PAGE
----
From Washington State:
Dear Mr. Alden, I attended the funeral for Richard Bray, both the gravesite service and the church service over which you presided. I was particularly caught up in your description of Psalm 1 and want to pass it along. Could you send me a copy? Also, you indicated you would send me a copy of the closing poem. Perhaps it slipped your mind.
Thanks Washington, I don’t have a copy of the sermon but Psalm 1 is such a wonderful message. I can give you a brief gist of what I said about the actual Psalm itself. First, however, I should remind our readers that Richard Bray was a tremendous servant of the Lord, so knowledgeable, and contributed so much through his documentaries and lectures. We have been so fortunate to have had so many like him selflessly standing tall over the years. I often think of Jim Read, our late president, and how he followed the same path as Richard.
Let’s first look at the six verses of the Psalm.
Blessed is the man that walketh not in the counsel of the ungodly, nor standeth in the ways of sinners, nor sitteth in the seat of the scornful.
But his delight is the law of the LORD; and in his law doth he meditate day and night.
And he shall be like a tree planted by the rivers of water, that bringeth forth his fruit in his season; his leaf also shall not wither; and whatsoever he doeth shall prosper.
The ungodly are not so: but are like the chaff which the wind driveth away.
Therefore the ungodly shall not stand in the judgment, nor sinners in the congregation of the righteous.
For the LORD knoweth the way of the righteous: but the way of the ungodly shall perish.
Probably in reading these verses, the entire message is crystal clear. Nevertheless, what it does is to introduce the two ways of life. The first is the righteous way where we are urged to seek happiness by following God’s Law and to meditate on God’s teaching. And if we do, ultimate success is certain.
The other choice the Psalmist writes of is the wicked way. Where we can be swept away like wind! Or merely drift to ultimate destruction.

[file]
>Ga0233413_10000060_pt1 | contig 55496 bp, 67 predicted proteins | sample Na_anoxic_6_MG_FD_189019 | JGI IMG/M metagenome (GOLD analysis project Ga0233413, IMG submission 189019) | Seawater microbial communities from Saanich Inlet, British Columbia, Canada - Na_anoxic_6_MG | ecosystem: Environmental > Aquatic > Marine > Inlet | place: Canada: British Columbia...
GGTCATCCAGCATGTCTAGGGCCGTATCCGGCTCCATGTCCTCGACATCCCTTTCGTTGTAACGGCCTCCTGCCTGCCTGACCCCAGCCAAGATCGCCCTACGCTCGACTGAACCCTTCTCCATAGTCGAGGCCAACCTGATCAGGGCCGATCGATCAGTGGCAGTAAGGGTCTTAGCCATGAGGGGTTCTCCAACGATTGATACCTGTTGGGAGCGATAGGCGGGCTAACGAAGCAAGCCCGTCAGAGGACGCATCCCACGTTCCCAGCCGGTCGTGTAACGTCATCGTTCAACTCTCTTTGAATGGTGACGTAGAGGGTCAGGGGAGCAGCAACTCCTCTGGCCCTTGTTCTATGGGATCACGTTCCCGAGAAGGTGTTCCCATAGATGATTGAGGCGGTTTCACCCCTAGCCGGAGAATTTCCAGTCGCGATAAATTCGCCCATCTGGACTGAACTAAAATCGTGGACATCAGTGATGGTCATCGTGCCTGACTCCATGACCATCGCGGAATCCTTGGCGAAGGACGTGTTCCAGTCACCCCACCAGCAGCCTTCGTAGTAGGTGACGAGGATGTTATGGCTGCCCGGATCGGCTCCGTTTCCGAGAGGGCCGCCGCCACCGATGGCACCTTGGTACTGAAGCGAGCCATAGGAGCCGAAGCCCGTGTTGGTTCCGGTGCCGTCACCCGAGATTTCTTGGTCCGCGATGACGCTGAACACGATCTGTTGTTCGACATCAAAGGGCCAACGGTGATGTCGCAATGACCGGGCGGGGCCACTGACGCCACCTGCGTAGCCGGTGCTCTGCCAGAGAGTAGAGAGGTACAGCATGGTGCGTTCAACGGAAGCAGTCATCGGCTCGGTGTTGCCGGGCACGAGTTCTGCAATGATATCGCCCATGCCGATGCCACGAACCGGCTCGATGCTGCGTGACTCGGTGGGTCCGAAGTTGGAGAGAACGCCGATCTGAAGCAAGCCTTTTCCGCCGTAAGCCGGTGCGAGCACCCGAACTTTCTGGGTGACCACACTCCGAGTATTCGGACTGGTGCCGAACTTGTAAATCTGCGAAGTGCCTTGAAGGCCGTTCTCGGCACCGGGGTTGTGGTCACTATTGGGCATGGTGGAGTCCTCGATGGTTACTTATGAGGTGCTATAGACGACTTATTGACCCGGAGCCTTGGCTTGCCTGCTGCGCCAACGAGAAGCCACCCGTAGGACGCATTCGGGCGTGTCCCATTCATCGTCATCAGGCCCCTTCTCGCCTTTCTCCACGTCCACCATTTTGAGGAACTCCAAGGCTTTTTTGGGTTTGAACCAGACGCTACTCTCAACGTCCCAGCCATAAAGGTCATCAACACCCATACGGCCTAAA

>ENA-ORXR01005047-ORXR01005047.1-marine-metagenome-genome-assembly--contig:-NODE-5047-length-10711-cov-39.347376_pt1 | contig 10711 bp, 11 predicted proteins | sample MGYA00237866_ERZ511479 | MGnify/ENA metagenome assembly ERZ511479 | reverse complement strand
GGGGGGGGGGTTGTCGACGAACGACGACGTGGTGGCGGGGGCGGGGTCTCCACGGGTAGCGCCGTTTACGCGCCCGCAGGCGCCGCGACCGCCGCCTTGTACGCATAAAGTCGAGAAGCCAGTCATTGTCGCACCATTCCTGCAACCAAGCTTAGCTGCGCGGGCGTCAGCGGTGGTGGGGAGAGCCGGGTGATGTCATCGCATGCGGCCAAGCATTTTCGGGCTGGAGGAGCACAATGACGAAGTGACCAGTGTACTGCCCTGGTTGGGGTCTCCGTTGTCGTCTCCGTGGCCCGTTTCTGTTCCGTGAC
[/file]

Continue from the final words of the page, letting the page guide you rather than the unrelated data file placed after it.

We have these two choices before us and at first glance, it seems to be a no-brainer. Yet, many choose the second path believing it is way to squeeze the most out of life. But, as the Scriptures say, if we live in the flesh, then that is the fruit of our labour.
Yet, a smaller number do opt for the righteous way, like Richard Bray or Jim Read did. They knew full well that living with Christ means that to die is really to gain. I don’t know, maybe we have to age a bit to really understand this.
Washington, apart from this, I believe one thing is certain and this is that the measurement of a person’s life is not what is taken but what is given. It’s easy to reflect upon the lives of a Richard Bray or a Jim Read and see their lives of service. They were among those unique ones to whom Christ was referring when He said “For unto whomsoever much is given, of him shall be much required.”
I suppose that it is at times when we say goodbye to staunch followers of Christ that we might search our own lives and ask ourselves, “Are we employing the gifts God gave us in the way He would want us to.” You know, we are living in very strange times and it is not easy to follow always the righteous life. And it is challenging in these days of apostasy to join the greatest army in the world and march under that banner which proudly states “Onward Christian Soldiers”. Yet, all the signs and all the prophecies point to an early return of the Lord Jesus Christ and hopefully it can be said of us when we must close our own lives that “We fought a good fight, we finished our course and we kept the faith.”
A number of months ago, I visited my hometown and visited the resting place of my mother and father. Like so many of your loved ones that closed their lives after a life in Christ, they earned their peaceful sleep in the gravesite, perhaps not totally aware that their next waking moment would be in the blessed Resurrection. It is about this sleep in the grave that I wrote “Waiting at the Station.”